8. Tim Knol: Lightyears Better

Up the paths, into the avenues! Losing weight by walking a lot is now called the Knol method here at home. It will be a long search in the Netherlands for a musician who has covered as many kilometers on foot in recent years as singer-songwriter Tim Knol. Good for the body, but certainly also for the mind. How is he now? Well, Light years better So. And it can be heard on the album with that title. Americana in the Dutch way, delivered with even greater confidence than before and convincing in every song. Also very nice, especially live, is Knol’s current backing group The Wandering Hearts. Read back: Tim Knol on the album.

9. Benjamin Herman: True Love’s Flame

Jazz that pop lovers can also enjoy. The highlight of this album by saxophonist Benjamin Herman is a glowing cover of Finally I’m free, originally a rare ballad in the repertoire of the disco group Chic, but best known in the version by avant-garde musician Robert Wyatt. In addition, have True love’s flame mainly offering cinematic music: adaptations of existing pieces from films by David Lynch and Roman Polanski, but also own compositions for (yet) existing films. Will you also listen to this, film directors from the Netherlands. Read our review back.

10. Angel Olsen: Big Time

All the good times is the name of the song with which singer-songwriter Angel Olsen opens his sixth and clearly best album. Any suspicion that there’s a cheerful song hidden behind that title is killed within a few bars. The whole album Big Time is a serious matter, where grief is a great source of inspiration. Shortly after each other, Olsen lost both parents, and there were more problems in her life. She writes and sings it in more than melancholic songs, which have one foot in country and the other in folk music. Read our review back.

The best classical performances of 2022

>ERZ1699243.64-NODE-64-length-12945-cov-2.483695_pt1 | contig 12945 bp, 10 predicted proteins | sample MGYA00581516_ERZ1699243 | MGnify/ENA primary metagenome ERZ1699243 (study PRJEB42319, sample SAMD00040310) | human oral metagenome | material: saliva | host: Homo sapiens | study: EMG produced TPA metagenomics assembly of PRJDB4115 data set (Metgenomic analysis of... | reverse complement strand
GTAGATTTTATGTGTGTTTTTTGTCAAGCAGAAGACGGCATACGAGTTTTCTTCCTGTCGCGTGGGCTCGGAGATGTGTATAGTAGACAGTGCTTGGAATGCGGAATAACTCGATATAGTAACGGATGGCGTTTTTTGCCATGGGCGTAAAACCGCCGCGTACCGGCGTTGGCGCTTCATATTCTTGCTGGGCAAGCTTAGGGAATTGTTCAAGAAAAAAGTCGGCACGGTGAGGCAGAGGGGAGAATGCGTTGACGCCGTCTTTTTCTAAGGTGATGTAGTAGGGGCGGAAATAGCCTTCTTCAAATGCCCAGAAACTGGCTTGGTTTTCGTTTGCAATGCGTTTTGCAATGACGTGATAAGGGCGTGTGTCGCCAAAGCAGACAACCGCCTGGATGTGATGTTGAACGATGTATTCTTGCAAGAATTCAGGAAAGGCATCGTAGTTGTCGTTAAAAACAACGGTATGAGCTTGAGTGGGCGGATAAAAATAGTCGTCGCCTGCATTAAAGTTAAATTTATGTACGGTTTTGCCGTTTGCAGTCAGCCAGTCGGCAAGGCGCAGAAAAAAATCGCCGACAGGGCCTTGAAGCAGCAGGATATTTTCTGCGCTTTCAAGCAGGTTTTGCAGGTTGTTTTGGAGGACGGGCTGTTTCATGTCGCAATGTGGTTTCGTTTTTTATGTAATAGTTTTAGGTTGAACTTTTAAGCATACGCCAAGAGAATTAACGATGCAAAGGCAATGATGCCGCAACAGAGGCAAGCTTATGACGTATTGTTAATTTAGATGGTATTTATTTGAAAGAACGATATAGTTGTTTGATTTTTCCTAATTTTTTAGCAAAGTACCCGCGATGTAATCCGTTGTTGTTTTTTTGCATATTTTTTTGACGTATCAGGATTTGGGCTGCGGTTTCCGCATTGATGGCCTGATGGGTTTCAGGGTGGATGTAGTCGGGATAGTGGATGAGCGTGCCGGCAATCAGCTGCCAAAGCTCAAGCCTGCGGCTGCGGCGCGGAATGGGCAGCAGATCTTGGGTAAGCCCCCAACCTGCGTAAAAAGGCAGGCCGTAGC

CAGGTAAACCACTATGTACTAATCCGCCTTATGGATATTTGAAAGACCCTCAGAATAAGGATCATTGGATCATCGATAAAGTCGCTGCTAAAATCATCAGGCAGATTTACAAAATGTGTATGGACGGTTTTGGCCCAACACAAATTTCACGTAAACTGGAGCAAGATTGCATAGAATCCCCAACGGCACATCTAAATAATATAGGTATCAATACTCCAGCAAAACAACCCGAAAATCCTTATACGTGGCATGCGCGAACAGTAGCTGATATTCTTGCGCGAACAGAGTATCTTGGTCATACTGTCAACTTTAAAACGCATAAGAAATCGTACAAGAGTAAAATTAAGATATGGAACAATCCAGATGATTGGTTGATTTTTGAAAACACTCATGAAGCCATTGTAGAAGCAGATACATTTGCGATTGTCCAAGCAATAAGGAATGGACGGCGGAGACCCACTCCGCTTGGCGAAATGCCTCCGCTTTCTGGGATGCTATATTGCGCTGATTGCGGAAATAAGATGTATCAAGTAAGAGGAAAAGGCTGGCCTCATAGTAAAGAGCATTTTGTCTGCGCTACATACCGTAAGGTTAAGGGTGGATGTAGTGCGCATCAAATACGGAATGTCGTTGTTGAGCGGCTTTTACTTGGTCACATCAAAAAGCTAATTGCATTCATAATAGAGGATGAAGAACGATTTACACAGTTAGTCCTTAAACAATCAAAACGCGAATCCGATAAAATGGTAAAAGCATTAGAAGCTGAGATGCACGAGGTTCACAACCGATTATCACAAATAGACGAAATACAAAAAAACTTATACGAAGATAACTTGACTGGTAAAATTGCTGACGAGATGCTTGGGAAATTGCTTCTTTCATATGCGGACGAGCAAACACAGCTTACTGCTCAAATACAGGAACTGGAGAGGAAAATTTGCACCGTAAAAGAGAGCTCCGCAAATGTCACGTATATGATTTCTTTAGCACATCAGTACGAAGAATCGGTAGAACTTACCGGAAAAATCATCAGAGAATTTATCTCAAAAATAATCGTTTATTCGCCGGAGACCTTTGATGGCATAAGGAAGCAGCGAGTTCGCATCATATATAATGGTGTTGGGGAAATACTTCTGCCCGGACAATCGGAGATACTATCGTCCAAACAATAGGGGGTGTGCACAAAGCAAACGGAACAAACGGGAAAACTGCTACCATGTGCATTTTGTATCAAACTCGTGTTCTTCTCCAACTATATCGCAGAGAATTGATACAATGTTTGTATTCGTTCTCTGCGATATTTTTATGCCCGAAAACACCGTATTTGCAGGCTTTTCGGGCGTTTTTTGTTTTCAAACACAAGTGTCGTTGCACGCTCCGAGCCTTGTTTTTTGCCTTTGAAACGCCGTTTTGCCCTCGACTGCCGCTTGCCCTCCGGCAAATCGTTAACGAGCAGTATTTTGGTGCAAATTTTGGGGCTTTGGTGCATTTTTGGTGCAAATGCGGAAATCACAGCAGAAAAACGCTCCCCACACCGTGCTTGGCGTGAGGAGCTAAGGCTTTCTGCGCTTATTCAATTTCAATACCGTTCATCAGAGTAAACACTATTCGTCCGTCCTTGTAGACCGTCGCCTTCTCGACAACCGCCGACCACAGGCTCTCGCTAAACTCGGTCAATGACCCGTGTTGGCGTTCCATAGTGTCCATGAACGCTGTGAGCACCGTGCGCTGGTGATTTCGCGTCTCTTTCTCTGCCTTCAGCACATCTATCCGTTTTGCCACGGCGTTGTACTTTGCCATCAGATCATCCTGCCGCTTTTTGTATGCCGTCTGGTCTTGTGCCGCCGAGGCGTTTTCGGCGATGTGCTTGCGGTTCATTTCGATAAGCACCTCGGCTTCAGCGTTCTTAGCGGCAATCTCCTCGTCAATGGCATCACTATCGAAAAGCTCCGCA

1. Joey Roukens: Bosch Requiem, November Music (Muziekgebouw aan ‘t IJ)

Joey Roukens wrote the annual Bosch Requiem for November Music. A perfect balance between modern and traditional music. In sixty minutes we seem to travel through an entire cycle of life, but we start at the end instead of the beginning. From dark, gloomy atmospheres we move towards a hopeful ending in the form of a lullaby. A blow.

2. KCO/Monteverdi Choir/Gardiner: Brahms’ Gesang der Parzen (Concert Hall)

A wonderful concert is a celebration, but for real added value, one wonderful moment can be enough – enough for the mind, for the week, for everything. There was such a moment with John Eliot Gardiner, the Monteverdi Choir and the Concertgebouw Orchestra. In the closing line of Brahms’s Gesang der Parzen vibrated a sound that gave you chills, a pure sigh from the English choir. Divine.

3. Danish String Quartet: Der Tod und das Mädchen (Muziekgebouw aan ‘t IJ)

They were teenagers and loved classical music, one thing led to another. The strings taught Haydn to study and worked on their intonation. The Danish String Quartet is now an indispensable part of the world’s stages. In Amsterdam, the men played Schubert’s Der Tod und das Mädchen, intensely, directly and with great depth. The pinnacle of string quartet playing.

4. Iván Fischer: Entrée Essentials, Beethoven’s Fifth Symphony (Concert Hall)

Ta-ta-ta-taaa! “Now you get music that scares you,” says Iván Fischer. Full of enthusiasm, he accompanied a room full of an audience of under 35 through Beethoven’s Fifth. The audience hung on every word. As if the occasional chats weren’t entertaining enough, the orchestra was also in top form. Afterwards there were drinks and dancing in all corners of the building. Interested in classical music for young people? Entrée has the formula for success.

5. The Underground: NITE (Bostheater)

Club Guy & Roni, NNT, Slagwerk Den Haag and Asko|Schönberg teamed up for The Underground. An interdisciplinary performance where the audience lacked eyes. The nihilistic protagonist was played very strongly by Sanne den Hartogh, surrounded by extravagantly costumed musicians and energetic dancers. Together they formed a collective middle finger against conformist society. Extra bonus points for Brendan Faegre’s exciting music.